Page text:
People now remark on this notion of me being very cool, or composed. And what is true is that I generally have a pretty good sense of place and who I am, and what’s important to me. And I trace a lot of that back to that process of writing.

Has that continued to be so in the presidency?

Not as much as I would have liked. I just didn’t have time.

But you keep some form of a journal?

I’ve kept some, but not with the sort of discipline that I would have hoped for. The main writing that I’ve done during the presidency has been my speeches, the ones at least that were important to me.

How has the speechwriting and being at the center of history and dealing with crises affected you as a writer?

I’m not sure yet. I’ll have to see when I start writing the next book. Some of the craft of writing a good speech is identical to any other good writing: Is that word necessary? Is it the right word? Is there a rhythm to it that feels good? How does it sound aloud?

I actually think that one of the useful things about speechwriting is reminding yourself that the original words are spoken, and that there is a sound, a feel to words that, even if you’re reading silently, transmits itself.

So in that sense, I think there will be some consistency.

But this is part of why it was important to pick up the occasional novel during the presidency, because most of my reading every day was briefing books and memos and proposals. And so working that very analytical side of the brain all the time sometimes meant you lost track of not just the poetry of fiction, but also the depth of fiction.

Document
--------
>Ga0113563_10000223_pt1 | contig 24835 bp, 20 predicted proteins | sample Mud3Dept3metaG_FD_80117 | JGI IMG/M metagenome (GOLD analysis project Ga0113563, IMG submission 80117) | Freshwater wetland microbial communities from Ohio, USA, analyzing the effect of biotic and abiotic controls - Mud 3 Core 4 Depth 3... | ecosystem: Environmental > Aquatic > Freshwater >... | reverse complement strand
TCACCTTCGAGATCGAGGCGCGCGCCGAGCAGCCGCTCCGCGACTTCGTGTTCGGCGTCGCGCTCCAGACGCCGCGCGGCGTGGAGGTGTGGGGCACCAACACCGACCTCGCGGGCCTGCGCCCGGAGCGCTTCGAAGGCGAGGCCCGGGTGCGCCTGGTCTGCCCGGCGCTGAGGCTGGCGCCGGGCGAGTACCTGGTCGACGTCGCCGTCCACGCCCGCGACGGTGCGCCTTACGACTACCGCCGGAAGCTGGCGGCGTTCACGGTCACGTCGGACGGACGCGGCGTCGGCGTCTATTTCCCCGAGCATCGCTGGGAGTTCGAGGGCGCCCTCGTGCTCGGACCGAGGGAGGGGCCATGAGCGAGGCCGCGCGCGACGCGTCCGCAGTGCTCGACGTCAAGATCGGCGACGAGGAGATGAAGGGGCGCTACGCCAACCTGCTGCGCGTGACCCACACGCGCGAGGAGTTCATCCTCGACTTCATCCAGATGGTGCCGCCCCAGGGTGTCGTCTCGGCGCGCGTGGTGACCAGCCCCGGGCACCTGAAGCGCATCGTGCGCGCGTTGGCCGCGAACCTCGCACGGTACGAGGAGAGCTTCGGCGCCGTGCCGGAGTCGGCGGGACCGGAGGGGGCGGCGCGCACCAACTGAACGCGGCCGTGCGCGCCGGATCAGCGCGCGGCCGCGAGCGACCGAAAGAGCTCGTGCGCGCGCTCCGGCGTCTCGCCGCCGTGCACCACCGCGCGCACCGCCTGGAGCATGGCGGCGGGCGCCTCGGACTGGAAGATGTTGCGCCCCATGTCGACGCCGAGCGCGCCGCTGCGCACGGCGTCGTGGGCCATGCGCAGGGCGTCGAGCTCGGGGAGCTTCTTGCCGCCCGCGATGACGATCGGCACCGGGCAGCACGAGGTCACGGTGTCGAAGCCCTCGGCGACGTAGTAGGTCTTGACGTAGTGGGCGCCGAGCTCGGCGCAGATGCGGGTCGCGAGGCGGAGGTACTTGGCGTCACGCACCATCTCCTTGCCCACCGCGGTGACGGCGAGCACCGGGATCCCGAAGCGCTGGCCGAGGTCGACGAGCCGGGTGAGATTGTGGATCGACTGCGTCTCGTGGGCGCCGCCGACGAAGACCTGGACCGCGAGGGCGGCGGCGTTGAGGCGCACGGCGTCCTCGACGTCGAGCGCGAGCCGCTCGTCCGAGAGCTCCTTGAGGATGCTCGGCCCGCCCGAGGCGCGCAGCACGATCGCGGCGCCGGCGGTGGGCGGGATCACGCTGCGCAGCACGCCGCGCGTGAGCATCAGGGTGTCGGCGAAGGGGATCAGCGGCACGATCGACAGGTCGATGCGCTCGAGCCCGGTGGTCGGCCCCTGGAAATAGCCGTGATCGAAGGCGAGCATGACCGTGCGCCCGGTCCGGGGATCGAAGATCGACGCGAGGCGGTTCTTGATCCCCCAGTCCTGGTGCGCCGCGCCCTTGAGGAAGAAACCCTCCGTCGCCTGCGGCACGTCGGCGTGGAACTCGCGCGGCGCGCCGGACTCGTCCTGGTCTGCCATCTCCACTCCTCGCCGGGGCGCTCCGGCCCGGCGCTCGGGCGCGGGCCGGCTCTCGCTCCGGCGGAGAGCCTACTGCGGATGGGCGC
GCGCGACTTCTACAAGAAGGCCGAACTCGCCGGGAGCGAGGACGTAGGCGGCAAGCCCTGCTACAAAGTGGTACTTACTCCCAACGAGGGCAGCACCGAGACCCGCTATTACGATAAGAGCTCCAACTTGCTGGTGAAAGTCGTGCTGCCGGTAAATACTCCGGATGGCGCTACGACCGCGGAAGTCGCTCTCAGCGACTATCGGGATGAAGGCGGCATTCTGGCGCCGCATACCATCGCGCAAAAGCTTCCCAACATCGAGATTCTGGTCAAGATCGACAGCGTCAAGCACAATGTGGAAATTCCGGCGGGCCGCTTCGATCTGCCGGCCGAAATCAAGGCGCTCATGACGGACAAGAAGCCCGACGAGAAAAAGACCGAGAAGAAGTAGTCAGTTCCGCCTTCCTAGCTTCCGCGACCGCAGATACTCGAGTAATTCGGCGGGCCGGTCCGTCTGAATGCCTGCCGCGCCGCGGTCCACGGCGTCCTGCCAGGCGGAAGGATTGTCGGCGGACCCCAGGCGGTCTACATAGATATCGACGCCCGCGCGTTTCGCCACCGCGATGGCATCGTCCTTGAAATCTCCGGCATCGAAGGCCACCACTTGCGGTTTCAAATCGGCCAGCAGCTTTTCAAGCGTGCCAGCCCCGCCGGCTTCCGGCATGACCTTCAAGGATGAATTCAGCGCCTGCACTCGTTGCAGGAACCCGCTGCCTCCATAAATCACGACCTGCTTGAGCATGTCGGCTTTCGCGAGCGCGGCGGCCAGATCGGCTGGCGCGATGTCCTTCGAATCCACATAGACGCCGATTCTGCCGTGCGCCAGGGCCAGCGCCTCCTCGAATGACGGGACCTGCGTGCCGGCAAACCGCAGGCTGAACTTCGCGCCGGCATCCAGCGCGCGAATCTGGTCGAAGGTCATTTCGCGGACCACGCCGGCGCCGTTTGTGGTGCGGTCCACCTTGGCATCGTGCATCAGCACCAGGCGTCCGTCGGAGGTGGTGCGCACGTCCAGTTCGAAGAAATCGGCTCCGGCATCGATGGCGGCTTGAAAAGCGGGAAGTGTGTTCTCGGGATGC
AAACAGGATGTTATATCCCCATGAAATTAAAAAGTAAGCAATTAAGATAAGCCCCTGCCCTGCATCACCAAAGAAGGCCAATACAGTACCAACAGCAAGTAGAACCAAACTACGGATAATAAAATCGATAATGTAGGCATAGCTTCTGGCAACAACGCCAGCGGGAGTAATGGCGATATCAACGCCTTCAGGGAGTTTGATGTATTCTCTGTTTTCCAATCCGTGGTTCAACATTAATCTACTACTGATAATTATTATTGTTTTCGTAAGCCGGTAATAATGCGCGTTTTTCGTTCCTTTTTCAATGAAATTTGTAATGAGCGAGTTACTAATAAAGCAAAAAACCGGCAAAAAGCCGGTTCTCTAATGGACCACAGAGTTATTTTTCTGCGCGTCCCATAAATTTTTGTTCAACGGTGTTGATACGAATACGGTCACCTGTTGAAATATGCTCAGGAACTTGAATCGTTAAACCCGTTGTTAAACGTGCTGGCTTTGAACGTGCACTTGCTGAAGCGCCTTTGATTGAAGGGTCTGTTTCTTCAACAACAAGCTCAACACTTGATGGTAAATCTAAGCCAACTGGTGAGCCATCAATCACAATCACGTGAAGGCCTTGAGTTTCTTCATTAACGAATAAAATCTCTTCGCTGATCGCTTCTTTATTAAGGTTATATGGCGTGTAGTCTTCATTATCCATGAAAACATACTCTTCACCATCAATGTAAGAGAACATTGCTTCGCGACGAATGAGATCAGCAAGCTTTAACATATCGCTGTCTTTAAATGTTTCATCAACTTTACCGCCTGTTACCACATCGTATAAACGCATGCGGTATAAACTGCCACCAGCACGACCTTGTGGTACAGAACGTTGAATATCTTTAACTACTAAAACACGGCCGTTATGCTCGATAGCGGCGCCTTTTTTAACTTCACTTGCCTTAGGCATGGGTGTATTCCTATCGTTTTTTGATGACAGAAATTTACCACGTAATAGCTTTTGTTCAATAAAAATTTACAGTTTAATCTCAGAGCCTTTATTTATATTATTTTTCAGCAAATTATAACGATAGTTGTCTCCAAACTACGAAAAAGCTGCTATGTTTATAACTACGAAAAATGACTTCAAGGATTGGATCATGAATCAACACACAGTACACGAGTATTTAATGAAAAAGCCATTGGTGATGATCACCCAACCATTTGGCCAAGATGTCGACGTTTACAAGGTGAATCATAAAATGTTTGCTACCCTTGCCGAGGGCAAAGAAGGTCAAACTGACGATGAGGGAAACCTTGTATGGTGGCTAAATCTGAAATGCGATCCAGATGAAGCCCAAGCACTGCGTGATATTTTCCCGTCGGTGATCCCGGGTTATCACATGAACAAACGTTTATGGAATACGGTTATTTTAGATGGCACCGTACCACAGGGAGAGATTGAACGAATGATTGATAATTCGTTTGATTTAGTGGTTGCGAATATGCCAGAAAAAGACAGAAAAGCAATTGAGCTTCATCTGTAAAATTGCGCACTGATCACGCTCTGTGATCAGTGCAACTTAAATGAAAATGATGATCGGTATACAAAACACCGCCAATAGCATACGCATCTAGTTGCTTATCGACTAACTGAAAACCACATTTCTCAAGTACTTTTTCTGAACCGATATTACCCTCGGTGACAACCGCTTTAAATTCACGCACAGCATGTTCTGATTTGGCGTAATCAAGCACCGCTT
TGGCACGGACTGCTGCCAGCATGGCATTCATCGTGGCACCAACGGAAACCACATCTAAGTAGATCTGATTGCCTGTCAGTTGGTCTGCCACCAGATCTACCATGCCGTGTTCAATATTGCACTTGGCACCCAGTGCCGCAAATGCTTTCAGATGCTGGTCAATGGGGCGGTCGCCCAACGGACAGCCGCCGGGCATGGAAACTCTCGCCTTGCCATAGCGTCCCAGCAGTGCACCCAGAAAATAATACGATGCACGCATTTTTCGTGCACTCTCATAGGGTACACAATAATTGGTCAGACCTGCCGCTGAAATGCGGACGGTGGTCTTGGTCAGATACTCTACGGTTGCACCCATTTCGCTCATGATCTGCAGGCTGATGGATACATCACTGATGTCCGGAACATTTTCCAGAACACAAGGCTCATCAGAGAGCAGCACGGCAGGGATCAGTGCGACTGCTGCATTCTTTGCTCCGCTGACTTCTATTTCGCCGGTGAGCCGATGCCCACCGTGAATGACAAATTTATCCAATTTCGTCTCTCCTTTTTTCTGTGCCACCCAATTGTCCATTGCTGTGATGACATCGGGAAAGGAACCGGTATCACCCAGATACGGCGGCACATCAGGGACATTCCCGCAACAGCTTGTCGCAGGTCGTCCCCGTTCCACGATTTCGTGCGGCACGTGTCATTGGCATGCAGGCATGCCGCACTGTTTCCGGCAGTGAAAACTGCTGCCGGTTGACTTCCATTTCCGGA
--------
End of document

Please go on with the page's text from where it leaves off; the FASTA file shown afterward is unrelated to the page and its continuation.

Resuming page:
Fiction was useful as a reminder of the truths under the surface of what we argue about every day and was a way of seeing and hearing the voices, the multitudes of this country.

Are there examples of specific novels or writers?

Well, the last novel I read was Colson Whitehead’s “The Underground Railroad.” And the reminder of the ways in which the pain of slavery transmits itself across generations, not just in overt ways, but how it changes minds and hearts.

It’s what you said in your farewell address about Atticus Finch, where you said people are so isolated in their little bubbles. Fiction can leap —

It bridges them. I struck up a friendship with [the novelist] Marilynne Robinson, who has become a good friend. And we’ve become sort of pen pals. I started reading her in Iowa, where “Gilead” and some of her best novels are set. And I loved her writing in part because I saw those people every day. And the interior life she was describing that connected them — the people I was shaking hands with and making speeches to — it connected them with my grandparents, who were from Kansas and ended up journeying all the way to Hawaii, but whose foundation had been set in a very similar setting.

And so I think that I found myself better able to imagine what’s going on in the lives of people throughout my presidency because of not just a specific novel but the act of reading fiction. It exercises those muscles, and I think that has been helpful.

And then there’s been the occasion where I just want to get out of my own head. [Laughter] Sometimes you read fiction just because you want to be someplace else.

What are some of those books?

It’s interesting, the stuff I read just to escape ends up being a mix of things — some science fiction. For a while, there was a three-volume science-fiction novel, the “Three-Body Problem” series —

Oh, Liu Cixin, who won the Hugo Award.

— which was just wildly imaginative, really interesting. It wasn’t so much sort of character studies as it was just this sweeping —

It’s really about the fate of the universe.

Exactly. The scope of it was immense. So that was fun to read, partly because my day-to-day problems with Congress seem fairly petty — not something to worry about. Aliens are about to invade. [Laughter]